The essay is aimed at briefly describing the ways in which the relationship between English law and Scottish law has been regulated over the centuries since the Act of Union, 1707 saw the light. In particular, an historical outline of the often re-adfirmed autonomy of Scottish law is here given, with regard to its firm upholding by Scottish Courts in famous cases. The inquiry that is at the heart of the present analysis touches upon the consequences that the passing of the Scotland Act 1998 by the Parliament of Westminster may have had on such autonomy. So, the question is whether or not this law has acted in a way to reinforce, rather than weaken, the idea that Scottish private law continues to be the fundamental body of principles and rules that governs what amounts to an interindividual relationship. An in-depth exploration, conducted in accordance with the main output of the thought of Dicey, of both the few judicial decisions and the wider doctrinal contributions that have developed since the Scotland Act was approved at the end of last millennium leads to the reasoned conclusion that the autonomy has been left intact and this Statute has even propelled the notion that Scottish private law, and its underlying principles, is the prime legal source as regards the field of all relationships falling into Gaius’ traditional partition.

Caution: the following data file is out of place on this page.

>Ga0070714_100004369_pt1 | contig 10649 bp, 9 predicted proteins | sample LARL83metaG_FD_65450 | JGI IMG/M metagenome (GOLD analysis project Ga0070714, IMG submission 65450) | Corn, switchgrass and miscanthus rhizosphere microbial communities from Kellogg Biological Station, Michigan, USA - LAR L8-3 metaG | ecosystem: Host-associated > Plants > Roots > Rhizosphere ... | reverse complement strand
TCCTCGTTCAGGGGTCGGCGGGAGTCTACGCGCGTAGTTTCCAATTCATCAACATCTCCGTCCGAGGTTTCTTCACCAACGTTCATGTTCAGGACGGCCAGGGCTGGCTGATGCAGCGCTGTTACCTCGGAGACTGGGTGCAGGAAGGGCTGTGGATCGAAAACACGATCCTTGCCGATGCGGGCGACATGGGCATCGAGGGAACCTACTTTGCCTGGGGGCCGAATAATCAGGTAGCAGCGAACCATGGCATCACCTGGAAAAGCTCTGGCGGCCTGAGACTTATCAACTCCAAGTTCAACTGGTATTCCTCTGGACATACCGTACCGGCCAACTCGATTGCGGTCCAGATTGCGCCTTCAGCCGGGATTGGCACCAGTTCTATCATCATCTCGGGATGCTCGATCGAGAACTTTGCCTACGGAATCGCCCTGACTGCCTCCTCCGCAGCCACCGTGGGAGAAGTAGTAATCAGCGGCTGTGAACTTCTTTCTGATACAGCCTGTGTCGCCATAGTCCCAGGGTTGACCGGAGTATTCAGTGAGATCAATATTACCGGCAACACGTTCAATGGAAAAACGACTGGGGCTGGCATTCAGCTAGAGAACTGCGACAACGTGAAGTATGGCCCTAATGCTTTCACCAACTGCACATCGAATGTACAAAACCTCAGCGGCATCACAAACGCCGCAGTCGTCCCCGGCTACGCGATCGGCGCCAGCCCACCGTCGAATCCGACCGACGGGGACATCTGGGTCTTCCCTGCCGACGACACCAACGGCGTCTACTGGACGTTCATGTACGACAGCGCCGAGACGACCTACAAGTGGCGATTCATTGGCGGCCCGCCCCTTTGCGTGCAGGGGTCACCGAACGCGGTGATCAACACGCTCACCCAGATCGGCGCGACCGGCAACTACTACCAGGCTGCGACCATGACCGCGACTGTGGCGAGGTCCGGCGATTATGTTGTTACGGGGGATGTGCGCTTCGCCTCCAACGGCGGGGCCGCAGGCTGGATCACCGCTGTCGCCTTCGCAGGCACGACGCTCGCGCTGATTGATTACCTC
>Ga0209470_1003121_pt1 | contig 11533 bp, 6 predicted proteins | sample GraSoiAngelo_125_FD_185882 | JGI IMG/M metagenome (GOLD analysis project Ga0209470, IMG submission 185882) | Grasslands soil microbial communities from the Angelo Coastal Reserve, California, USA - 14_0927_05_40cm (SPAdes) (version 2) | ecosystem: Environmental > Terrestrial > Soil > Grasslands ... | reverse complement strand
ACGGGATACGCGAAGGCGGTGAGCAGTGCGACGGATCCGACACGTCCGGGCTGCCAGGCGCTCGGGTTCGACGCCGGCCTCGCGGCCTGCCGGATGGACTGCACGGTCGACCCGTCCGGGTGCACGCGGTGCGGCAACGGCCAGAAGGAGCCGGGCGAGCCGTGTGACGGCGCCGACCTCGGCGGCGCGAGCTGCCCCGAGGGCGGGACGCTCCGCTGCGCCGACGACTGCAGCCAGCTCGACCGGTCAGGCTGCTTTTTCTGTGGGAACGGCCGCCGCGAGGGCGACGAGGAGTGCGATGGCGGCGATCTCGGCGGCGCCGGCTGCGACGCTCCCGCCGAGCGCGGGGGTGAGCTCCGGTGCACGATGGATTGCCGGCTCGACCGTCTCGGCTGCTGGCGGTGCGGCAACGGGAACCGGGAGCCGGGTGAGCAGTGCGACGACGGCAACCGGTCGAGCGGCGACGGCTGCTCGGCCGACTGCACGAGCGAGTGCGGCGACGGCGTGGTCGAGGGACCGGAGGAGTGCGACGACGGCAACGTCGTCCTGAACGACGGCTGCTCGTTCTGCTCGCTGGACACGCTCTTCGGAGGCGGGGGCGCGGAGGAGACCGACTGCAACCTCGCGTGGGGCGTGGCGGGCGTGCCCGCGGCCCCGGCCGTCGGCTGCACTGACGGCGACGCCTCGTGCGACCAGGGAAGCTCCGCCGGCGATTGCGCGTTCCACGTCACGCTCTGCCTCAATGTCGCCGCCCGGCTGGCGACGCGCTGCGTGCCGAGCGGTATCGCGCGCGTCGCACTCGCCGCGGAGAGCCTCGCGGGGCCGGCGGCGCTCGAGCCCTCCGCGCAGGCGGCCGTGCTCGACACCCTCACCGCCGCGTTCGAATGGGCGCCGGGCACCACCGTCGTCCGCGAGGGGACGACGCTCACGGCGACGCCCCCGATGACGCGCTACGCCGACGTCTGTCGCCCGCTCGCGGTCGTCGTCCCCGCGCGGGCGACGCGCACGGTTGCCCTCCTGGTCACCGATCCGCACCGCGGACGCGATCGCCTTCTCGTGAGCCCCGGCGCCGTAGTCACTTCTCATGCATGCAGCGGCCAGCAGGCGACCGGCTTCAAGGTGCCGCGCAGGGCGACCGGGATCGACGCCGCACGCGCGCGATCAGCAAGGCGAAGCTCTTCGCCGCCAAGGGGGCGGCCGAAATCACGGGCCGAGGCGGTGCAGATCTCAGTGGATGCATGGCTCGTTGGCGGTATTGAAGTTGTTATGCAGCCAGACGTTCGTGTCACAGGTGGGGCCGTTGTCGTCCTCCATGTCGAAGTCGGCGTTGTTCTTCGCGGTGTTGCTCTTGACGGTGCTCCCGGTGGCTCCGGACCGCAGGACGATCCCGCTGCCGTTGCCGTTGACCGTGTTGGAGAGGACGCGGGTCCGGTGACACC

|Number of pages||35|
|Journal||EUROPA E DIRITTO PRIVATO|
|Publication status||Published - 2012|